NASA launched the Parker Solar Probe in August 2018. In December 2021, Parker flew through the Sun's upper atmosphere, the corona, and sampled particles and magnetic fields there. This was the first time ever that a spacecraft touched the Sun.
In February 2020, NASA joined hands with the European Space Agency (ESA) and launched The Solar Orbiter to collect data to find out how the Sun created and controlled the constantly changing space environment throughout the solar system.
Japan's JAXA space agency launched its first solar observation satellite, Hinotori (ASTRO-A), in 1981. The objective was to study solar flares using hard X-rays. JAXA's other solar exploratory missions are Yohkoh (SOLAR-A) launched in 1991; SOHO (along with NASA and ESA) in 1995; and Transient Region and Coronal Explorer (TRACE), along with NASA, in 1998.
In 2006, Hinode (SOLAR-B) was launched, which was the successor to Yohkoh (SOLAR-A), the orbiting solar observatory. Japan launched it in collaboration with the US and the UK. The objective of Hinode, an observatory satellite, is to study the impact of the Sun on the Earth.
In October 1990, the ESA launched Ulysses to study the environment of space above and below the poles of the Sun. Other than solar missions launched in collaboration with NASA and the JAXA, the ESA launched Proba-2 in October 2001.
Proba-2 is the second of the Proba series, building on nearly eight years of successful Proba-1 experience, even as Proba-1 was not a solar exploratory mission. On-Board Proba-2 were four experiments, two of which were solar observation experiments.
Proba stands for Project for On-Board Autonomy. Upcoming solar missions of the ESA include Proba-3, scheduled for 2024, and Smile, scheduled for 2025.
The Advanced Space-based Solar Observatory (ASO-S) was successfully launched by the National Space Science Center, Chinese Academy of Sciences (CAS), on October 8, 2022.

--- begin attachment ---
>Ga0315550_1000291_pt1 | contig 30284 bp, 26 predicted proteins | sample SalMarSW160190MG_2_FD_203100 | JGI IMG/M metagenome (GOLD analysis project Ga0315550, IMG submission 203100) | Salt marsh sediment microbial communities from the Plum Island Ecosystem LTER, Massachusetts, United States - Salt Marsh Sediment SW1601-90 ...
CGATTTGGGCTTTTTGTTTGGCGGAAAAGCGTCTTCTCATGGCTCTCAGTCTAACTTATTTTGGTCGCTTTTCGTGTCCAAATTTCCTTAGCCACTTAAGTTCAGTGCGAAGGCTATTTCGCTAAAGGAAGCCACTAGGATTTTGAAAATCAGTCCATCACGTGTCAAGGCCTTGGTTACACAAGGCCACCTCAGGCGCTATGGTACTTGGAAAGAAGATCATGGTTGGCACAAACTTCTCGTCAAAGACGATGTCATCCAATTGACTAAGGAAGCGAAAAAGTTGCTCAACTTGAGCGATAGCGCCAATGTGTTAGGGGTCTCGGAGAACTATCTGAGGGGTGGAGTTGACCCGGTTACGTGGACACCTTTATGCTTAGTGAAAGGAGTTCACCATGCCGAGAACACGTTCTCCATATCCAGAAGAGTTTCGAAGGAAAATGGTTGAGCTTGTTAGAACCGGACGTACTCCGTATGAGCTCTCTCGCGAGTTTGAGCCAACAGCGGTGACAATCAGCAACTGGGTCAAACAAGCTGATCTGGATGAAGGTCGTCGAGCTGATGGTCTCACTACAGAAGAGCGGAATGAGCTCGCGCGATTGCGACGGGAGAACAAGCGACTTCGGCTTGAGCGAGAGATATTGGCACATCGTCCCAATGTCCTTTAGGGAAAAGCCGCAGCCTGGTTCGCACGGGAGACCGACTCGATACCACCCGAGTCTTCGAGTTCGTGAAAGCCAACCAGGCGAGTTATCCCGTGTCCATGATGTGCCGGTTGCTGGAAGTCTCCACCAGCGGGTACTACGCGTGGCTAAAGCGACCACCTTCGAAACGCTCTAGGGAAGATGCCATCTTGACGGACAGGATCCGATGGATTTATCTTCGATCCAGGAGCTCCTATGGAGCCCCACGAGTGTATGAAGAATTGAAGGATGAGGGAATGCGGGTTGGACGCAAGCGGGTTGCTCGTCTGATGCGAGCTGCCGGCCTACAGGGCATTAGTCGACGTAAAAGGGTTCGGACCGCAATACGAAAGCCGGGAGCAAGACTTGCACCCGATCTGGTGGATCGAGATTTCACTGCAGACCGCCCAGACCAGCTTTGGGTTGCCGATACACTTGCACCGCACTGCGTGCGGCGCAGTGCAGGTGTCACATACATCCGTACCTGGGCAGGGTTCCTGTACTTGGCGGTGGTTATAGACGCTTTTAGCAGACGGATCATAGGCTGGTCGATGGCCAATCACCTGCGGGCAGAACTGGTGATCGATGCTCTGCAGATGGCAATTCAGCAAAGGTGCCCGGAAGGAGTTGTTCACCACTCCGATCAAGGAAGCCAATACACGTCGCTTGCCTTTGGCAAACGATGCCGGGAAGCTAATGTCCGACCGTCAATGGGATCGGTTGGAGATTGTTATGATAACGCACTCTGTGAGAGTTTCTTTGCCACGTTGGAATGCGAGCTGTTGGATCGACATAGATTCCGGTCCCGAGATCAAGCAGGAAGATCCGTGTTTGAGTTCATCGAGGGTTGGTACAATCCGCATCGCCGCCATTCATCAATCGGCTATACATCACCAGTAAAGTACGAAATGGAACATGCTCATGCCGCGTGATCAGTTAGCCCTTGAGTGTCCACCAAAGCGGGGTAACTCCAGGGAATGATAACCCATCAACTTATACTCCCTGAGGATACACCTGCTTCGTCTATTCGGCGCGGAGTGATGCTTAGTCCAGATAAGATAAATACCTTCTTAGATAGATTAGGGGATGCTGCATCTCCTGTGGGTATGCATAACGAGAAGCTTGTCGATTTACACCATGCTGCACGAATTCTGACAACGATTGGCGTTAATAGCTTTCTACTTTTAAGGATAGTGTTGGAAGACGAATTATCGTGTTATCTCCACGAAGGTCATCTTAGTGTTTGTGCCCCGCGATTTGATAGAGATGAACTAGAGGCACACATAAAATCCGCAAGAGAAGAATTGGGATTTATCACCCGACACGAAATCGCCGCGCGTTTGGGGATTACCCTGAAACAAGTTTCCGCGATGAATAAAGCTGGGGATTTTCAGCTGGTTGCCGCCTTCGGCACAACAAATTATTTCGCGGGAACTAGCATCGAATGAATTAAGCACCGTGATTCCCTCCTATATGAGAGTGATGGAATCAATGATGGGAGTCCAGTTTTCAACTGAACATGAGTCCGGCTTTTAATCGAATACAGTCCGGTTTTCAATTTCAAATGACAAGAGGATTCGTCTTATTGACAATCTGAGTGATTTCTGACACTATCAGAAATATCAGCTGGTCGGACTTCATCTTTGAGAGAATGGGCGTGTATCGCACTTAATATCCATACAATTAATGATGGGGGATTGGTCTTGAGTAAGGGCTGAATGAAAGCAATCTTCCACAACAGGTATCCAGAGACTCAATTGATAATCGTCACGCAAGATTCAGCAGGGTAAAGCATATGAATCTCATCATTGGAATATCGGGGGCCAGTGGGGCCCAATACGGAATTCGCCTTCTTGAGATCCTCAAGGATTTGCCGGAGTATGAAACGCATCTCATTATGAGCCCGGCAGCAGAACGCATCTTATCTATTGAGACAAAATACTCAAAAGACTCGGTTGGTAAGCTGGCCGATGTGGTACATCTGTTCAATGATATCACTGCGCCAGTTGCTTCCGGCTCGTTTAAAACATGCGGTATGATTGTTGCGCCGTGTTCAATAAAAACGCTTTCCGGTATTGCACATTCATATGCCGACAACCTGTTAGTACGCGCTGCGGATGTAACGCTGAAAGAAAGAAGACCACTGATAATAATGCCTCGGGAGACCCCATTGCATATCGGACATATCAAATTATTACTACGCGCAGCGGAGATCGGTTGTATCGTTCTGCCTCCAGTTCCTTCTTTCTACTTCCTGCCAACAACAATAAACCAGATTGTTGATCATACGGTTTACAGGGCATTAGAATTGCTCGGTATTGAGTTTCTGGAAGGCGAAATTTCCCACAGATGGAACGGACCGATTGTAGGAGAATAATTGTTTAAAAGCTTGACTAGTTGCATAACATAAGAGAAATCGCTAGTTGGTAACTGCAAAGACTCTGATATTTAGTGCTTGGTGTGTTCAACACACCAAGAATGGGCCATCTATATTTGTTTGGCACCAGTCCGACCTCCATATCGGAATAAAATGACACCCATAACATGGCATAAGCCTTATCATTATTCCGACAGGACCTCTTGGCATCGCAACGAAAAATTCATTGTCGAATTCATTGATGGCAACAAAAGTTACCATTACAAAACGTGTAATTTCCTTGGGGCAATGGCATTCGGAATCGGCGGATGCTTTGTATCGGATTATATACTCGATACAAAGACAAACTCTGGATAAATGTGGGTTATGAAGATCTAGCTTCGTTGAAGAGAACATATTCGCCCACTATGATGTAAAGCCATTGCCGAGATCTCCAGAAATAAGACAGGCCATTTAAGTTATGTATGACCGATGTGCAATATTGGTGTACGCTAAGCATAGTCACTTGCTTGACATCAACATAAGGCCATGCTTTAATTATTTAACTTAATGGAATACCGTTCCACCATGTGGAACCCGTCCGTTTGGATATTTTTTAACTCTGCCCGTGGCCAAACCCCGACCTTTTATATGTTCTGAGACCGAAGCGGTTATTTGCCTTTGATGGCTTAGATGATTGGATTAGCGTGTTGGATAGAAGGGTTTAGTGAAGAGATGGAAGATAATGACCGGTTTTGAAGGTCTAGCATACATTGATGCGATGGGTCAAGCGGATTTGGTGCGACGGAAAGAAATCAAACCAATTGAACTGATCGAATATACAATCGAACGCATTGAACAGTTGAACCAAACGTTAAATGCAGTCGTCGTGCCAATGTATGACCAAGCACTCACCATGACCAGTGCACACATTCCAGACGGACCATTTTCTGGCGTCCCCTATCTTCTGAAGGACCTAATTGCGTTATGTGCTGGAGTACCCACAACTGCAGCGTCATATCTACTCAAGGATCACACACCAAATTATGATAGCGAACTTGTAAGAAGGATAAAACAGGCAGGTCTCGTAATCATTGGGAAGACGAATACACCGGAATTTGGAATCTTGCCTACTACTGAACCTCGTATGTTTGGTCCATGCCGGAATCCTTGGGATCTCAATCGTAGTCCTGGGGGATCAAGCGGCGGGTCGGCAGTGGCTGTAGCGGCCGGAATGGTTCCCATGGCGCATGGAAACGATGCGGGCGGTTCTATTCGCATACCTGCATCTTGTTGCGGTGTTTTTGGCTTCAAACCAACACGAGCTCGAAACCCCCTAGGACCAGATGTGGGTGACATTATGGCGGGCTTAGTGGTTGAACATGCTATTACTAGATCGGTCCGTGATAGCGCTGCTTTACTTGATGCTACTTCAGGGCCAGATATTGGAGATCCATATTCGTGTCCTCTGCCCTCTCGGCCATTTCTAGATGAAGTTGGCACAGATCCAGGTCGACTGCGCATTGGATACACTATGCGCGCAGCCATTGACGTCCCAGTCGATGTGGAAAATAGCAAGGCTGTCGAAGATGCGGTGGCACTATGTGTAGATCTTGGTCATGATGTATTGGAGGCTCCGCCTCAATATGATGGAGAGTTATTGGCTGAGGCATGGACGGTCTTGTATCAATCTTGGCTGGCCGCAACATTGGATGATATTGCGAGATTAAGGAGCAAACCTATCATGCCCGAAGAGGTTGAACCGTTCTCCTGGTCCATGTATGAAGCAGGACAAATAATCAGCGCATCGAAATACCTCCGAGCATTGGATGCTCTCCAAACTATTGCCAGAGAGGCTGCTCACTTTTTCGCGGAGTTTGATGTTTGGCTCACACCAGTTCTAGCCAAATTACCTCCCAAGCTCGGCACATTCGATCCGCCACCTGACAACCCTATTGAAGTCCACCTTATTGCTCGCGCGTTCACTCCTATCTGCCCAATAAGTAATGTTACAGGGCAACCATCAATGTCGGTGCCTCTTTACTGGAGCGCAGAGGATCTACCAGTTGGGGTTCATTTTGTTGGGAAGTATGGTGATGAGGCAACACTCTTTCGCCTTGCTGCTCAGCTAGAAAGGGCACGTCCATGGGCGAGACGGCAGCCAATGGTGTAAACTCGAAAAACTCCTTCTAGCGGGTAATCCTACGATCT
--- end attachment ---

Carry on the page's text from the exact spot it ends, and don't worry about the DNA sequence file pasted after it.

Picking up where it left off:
By studying the Sun, scientists learn much more about stars in our Milky Way as well as about stars in various other galaxies.
The sun shows several eruptive phenomena and releases immense amount of energy in the solar system. If such explosive solar phenomena is directed towards the earth, it could cause various types of disturbances in the near earth space environment.
Various spacecraft and communication systems are prone to such disturbances and therefore an early warning of such events is important for taking corrective measures beforehand. In addition to these, if an astronaut is directly exposed to such explosive phenomena, he/she would be in danger.
The various thermal and magnetic phenomena on the Sun are of extreme nature. Thus, the sun also provides a good natural laboratory to understand those phenomena which cannot be directly studied in the lab.
ISRO will be launching its solar mission Aditya-L1 on September 2, Saturday. The live telecast can be watched on the Doordarshan channel or ISRO's YouTube channel. Other news channels will also show the live telecast Aditya-L1 Mission. ISRO will lauch the mission at 11:50 am (IST) on 2nd September.